How Building Amenities Can Help The Back-To-Office Trend
Nearly three years since the start of the pandemic, more companies are starting to return to the office in either a hybrid or full-time capacity, and it has become evident that many workers have been longing for in-person interaction with their colleagues.
According to a survey by Zippia, an online recruitment service, while many employees see the benefits of working from home, 87% reported that offices are important for building workplace camaraderie and furthering collaboration. In fact, more than half of survey respondents said they prefer to go to the office at least three days a week.
In preparation for more workers returning to the office, CRE owners and developers have been hard at work implementing amenity programs that will make employees truly excited about coming back each day. Those investments are paying off. In fact, by 2025, properties with an abundance of amenities are expected to see a 12% higher demand than properties that have failed to adjust to workers’ needs, according to JLL.
Building owners clearly understand the importance of a strong amenity program, but designing and implementing them can be complex. That’s where Arch Amenities Group, an amenity management and consulting company, can step in and implement modern, customer-driven amenity solutions that further workplace collaboration and, more importantly, entice workers to return to the office.
“Human capital has become a focus in the industry right now,” said Mike Flanagan, chief growth officer at Arch Amenities Group. “We’re looking at tenants as customers, and if you’re trying to get these customers back to the workplace, it’s essential to have desirable amenities that bring elements of what customers aren’t able to get by working from home.”
Arch Amenities Group provides hospitality-centered services, including amenity center management, food and beverage solutions, and hosted conferences and events.
When developers design a building, it is common for them to not know exactly what kind of office tenant will occupy it since the market can vary. However, the key to a successful amenity program is to research a particular area to gain a stronger understanding of what potential tenants might be seeking, according to Flanagan.
“Understanding the needs and desires of prospective customers — including knowing who they are, what psychographic and demographic profiles they sit in, and what types of services they prefer — is the first step,” Flanagan said. “Designing the space with these factors in mind should come second.”
To forge connections with a tenant’s employees, CRE owners and developers are switching from a traditional office model to a more hospitality-based approach, highlighting amenities as the main driver to get people back to the office.
“Long gone are the days of cubicles,” Flanagan said. “Workers prefer activity-based workspaces with modern amenities that activate the space, such as food and beverages, community lounges where staff can socialize, rooftop terraces, fitness centers and high-tech conference rooms.”
Flanagan said Arch Amenities Group keeps certain core elements in mind when designing an amenity space: flexibility and mental and physical wellness, as well as community and engagement.
Workers want variety in their day, moving from space to space with the ability to relax or socialize and engage with co-workers, he said. By having an activated space that is thoughtfully built with these core elements in mind, professional relationships will flourish and workers will feel a greater sense of community.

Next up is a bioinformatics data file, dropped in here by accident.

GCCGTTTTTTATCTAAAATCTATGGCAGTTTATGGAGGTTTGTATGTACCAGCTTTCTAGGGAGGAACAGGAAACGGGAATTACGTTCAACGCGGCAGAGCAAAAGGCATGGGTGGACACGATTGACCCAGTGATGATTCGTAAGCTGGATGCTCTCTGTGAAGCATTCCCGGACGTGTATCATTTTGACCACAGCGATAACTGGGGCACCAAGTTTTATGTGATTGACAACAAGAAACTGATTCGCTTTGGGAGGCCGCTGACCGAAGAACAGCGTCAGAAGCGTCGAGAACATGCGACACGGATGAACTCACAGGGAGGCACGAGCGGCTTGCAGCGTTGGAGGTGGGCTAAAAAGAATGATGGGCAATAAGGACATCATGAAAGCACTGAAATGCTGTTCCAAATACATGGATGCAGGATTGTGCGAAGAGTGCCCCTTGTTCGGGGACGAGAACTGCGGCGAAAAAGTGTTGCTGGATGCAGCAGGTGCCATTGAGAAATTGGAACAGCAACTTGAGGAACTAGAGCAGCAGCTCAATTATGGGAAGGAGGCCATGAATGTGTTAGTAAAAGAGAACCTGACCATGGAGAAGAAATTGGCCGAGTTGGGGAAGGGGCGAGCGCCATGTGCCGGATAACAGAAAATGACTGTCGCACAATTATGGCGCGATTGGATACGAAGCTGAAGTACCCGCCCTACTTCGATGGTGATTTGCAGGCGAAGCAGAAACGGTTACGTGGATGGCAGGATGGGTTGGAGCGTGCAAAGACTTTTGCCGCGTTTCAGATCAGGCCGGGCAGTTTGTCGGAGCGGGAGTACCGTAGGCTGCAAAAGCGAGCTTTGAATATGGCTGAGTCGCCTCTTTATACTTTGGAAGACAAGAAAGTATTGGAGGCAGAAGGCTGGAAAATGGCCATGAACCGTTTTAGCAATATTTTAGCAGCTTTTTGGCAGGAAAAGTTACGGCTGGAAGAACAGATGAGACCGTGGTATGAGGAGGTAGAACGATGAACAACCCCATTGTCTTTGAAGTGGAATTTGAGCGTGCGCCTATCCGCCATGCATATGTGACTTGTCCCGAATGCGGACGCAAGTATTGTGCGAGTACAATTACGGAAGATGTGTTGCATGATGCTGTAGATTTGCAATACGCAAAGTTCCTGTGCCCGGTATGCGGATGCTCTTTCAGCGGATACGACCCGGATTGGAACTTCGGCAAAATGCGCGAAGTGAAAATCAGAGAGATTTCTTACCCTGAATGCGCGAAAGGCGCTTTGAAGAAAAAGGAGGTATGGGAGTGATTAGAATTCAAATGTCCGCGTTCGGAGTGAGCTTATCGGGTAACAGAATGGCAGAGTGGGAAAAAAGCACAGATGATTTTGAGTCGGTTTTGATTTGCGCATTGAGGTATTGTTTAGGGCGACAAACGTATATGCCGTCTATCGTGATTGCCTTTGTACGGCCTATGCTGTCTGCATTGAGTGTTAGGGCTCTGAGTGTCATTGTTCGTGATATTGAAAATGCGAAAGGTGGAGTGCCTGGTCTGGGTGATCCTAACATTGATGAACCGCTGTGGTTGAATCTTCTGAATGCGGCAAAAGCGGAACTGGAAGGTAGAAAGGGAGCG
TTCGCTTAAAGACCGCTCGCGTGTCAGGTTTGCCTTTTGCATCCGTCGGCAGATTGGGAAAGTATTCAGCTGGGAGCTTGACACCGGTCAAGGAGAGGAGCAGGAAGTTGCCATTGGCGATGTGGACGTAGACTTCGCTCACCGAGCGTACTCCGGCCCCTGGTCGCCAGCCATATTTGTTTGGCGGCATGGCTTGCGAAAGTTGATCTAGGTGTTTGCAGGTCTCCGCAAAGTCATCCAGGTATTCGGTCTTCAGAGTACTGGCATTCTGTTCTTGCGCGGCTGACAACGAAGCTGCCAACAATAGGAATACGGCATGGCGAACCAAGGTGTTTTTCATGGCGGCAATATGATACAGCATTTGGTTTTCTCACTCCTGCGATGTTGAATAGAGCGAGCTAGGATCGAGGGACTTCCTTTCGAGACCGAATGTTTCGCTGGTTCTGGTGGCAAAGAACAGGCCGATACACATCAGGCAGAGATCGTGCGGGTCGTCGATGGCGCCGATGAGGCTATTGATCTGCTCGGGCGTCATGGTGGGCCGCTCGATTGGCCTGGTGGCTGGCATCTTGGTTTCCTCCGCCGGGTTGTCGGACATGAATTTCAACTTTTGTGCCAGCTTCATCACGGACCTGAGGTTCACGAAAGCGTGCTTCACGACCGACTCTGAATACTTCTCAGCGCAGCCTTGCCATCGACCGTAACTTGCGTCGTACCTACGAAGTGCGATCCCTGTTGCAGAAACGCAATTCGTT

Without an activated space, motivating workers to return to the office may prove difficult, and the office energy level may feel lackluster or impersonal.
“CRE developers are great at building the space itself and are trying to create activity-based spaces to better cater to their tenants,” he said. “Though the focus in the past has not been as focused around creating these elements of flexibility, socialization and holistic wellness, they are taking action to try and activate the space. That’s where Arch Amenities can come in and make sure the space is enticing for customers.”
In Los Angeles, the firm is concluding a project in one of the city’s largest skyscrapers. It is equipping the building with a three-floor amenity space, including social lounges and food and beverage solutions. Flanagan said the space creates an “elevated private club” ambiance for the tenants of the building.
In New York City, Arch Amenities Group is also working to debut The Playground, a 25K SF amenity space with high-end conference rooms and a vast array of fitness facilities, including basketball courts, pickleball courts and rock climbing walls.
“With our new amenity spaces we’re building and managing throughout the country, the key is to provide a lot of different options to the space to encourage the flexibility that today’s workers yearn for,” Flanagan said.
Looking forward, the CRE industry is recognizing that there is a need to accommodate the shifts in workers’ preferences, but it is essential to get the word out about their willingness to adapt to modern workplace must-haves, Flanagan said.
“Remote workers have a lot of resources they can access at home,” he said. “CRE is changing to accommodate more modern workplace desires, but some workers don’t know that. Letting customers know that the industry is focusing on them will be critical going forward.”
This article was produced in collaboration between Arch Amenities Group and Studio B. Bisnow news staff was not involved in the production of this content. Studio B is Bisnow’s in-house content and design studio. To learn more about how Studio B can help your team, reach out to [email protected]. Contact Emily Lynch at [email protected]